Date of Completion
terrorism, state, discourse, power, United Nations, UNCCIT, counter-terrorism, political sociology, state project, networks
Davita Silfen Glasberg
Field of Study
Doctor of Philosophy
The absence of a comprehensive, universal and legally binding definition of terrorism has characterized the international terrorism discourse for decades. Scholarship on the interplay between states, discourse, and power in shaping this dilemma has been largely absent. This project is an attempt to sociologically examine this theoretical relationship by primarily looking at the role of the state in producing, framing, and otherwise manipulating the definition of terrorism, and consequently, the global terrorism discourse within the United Nations. Applying the sociological concepts of states, discourse, and power, while drawing on the theoretical lens of Bob Jessop’s (1990) strategic-relational approach to examining states, this study assesses the strategic political processes engaged in by UN member-states over the last two decades to define and frame the discourse of terrorism. At the very core of the political impasse to define terrorism is a confluence of three tightly linked ingredients: 1) varying political interests carried out through ‘state projects’; 2) the relative strength of geopolitical alliances or networks of states through which state projects flow and operate; and 3) the need for states to attain political clout in transnational social life by shaping and framing discourse as a weapon of power. By viewing the state as a product of social and political relations within a larger global state system, this study sheds light on how states shape, manipulate, or otherwise use a constructed body of meaning, i.e. the terrorism discourse, to influence decision-making processes and norms in international security affairs.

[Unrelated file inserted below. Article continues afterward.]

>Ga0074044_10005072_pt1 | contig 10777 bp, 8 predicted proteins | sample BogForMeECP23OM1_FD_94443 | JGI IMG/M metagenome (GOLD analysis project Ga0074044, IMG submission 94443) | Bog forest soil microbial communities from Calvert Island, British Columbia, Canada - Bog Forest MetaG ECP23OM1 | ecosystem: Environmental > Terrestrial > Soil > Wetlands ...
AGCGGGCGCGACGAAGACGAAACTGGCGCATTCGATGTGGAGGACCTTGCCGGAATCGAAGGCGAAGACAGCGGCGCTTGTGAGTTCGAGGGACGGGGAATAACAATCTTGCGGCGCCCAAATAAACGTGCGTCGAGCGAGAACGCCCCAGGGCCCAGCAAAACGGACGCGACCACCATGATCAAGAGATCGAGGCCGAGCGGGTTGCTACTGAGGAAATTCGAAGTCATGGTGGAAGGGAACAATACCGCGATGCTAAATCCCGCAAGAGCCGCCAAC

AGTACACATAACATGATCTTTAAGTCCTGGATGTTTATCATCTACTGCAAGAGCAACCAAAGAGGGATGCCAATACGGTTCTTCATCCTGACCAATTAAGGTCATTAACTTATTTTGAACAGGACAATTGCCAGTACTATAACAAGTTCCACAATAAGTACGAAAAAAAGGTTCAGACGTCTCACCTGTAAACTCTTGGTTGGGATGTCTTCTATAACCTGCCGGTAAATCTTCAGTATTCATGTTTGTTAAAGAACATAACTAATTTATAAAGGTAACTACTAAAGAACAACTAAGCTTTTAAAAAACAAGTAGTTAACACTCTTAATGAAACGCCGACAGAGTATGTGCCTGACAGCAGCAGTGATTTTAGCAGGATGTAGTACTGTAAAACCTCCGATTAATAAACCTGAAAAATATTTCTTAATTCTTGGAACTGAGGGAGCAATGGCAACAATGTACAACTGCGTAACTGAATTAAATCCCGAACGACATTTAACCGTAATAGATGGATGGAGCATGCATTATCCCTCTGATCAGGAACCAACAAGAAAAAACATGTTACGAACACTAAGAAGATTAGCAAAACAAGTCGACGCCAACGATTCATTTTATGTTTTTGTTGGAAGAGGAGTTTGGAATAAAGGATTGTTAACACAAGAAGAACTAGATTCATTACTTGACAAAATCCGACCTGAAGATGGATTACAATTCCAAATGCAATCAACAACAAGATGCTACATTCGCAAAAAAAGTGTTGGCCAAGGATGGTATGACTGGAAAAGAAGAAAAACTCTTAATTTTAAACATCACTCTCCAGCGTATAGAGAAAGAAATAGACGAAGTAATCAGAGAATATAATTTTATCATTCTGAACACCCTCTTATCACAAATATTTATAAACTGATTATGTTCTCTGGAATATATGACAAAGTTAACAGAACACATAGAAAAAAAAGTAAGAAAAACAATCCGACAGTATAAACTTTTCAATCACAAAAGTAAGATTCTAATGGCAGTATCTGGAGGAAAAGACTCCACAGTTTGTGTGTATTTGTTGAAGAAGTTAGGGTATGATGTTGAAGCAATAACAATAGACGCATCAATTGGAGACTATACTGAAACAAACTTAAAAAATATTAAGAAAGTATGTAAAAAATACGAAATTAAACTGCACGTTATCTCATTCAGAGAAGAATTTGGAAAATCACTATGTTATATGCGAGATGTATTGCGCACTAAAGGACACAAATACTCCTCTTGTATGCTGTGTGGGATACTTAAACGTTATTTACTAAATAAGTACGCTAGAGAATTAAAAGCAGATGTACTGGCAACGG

Del Villar, Erika Mae Lorenzana, "Our Holy Grail: States, Power, and Networks in the Stymied Global Quest to Define Terrorism" (2018). Doctoral Dissertations. 1822.